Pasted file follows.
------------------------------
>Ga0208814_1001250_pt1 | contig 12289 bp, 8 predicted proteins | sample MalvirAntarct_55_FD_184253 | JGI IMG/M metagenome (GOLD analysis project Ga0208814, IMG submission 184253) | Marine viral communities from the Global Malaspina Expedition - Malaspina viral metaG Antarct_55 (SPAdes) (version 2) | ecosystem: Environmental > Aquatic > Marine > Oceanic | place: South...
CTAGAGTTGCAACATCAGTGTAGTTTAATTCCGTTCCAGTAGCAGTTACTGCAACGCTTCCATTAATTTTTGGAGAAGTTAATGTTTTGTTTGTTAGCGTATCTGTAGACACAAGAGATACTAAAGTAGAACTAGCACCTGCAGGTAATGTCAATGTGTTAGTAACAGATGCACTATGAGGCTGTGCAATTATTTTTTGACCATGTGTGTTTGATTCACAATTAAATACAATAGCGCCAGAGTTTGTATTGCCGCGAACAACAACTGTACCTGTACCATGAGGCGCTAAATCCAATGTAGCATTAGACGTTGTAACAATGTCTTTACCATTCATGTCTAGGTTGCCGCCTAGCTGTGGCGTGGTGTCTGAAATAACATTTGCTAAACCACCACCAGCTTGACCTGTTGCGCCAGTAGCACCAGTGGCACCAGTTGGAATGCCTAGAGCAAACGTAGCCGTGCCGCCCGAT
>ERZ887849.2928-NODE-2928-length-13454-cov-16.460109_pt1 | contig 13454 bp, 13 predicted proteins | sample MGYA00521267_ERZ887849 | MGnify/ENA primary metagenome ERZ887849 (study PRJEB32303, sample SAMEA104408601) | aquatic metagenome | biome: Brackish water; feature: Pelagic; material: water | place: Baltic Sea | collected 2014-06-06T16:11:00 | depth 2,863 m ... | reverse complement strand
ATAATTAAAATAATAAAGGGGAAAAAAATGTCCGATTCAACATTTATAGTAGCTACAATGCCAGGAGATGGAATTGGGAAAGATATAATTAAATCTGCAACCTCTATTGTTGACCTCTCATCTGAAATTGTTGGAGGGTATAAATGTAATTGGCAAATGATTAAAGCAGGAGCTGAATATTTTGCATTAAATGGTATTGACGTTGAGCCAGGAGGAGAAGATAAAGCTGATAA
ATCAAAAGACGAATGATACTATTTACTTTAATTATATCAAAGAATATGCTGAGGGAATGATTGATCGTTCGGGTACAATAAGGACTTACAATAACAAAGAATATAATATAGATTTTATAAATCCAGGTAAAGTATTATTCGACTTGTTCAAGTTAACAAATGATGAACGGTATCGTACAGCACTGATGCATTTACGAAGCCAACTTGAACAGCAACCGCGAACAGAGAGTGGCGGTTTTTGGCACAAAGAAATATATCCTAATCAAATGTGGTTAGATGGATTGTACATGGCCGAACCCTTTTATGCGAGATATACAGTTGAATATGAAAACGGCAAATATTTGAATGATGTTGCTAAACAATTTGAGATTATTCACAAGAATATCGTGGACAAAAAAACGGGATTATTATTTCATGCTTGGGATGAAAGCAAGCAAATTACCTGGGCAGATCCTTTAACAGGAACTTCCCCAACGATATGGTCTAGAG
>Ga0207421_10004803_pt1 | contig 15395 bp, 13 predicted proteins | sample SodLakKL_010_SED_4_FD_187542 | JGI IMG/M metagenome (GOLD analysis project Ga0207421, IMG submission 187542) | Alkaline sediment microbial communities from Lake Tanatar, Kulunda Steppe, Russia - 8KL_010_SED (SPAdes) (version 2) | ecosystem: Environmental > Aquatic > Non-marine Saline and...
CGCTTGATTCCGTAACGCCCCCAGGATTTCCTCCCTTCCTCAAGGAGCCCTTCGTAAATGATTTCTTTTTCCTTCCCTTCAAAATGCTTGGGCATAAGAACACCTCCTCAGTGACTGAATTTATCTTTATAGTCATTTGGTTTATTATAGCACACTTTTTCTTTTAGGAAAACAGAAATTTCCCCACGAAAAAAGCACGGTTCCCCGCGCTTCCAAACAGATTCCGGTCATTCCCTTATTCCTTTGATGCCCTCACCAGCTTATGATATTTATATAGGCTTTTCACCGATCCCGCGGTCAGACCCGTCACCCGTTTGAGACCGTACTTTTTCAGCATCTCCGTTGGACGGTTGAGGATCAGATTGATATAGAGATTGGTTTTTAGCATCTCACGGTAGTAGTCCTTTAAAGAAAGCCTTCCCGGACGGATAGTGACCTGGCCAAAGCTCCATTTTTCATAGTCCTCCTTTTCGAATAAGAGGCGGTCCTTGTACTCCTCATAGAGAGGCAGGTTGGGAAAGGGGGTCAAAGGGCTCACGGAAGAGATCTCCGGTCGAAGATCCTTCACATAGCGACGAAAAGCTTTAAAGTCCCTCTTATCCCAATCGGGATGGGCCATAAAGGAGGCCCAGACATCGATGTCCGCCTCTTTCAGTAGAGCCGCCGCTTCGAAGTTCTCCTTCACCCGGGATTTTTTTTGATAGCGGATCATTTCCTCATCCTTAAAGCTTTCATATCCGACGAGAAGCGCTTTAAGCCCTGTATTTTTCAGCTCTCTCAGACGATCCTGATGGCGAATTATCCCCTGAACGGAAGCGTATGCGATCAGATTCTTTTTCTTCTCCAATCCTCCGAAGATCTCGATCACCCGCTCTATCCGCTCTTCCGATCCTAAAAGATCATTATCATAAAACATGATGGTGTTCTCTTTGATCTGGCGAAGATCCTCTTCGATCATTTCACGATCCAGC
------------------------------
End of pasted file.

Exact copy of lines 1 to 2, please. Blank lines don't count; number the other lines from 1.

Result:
>Ga0208814_1001250_pt1 | contig 12289 bp, 8 predicted proteins | sample MalvirAntarct_55_FD_184253 | JGI IMG/M metagenome (GOLD analysis project Ga0208814, IMG submission 184253) | Marine viral communities from the Global Malaspina Expedition - Malaspina viral metaG Antarct_55 (SPAdes) (version 2) | ecosystem: Environmental > Aquatic > Marine > Oceanic | place: South...
CTAGAGTTGCAACATCAGTGTAGTTTAATTCCGTTCCAGTAGCAGTTACTGCAACGCTTCCATTAATTTTTGGAGAAGTTAATGTTTTGTTTGTTAGCGTATCTGTAGACACAAGAGATACTAAAGTAGAACTAGCACCTGCAGGTAATGTCAATGTGTTAGTAACAGATGCACTATGAGGCTGTGCAATTATTTTTTGACCATGTGTGTTTGATTCACAATTAAATACAATAGCGCCAGAGTTTGTATTGCCGCGAACAACAACTGTACCTGTACCATGAGGCGCTAAATCCAATGTAGCATTAGACGTTGTAACAATGTCTTTACCATTCATGTCTAGGTTGCCGCCTAGCTGTGGCGTGGTGTCTGAAATAACATTTGCTAAACCACCACCAGCTTGACCTGTTGCGCCAGTAGCACCAGTGGCACCAGTTGGAATGCCTAGAGCAAACGTAGCCGTGCCGCCCGAT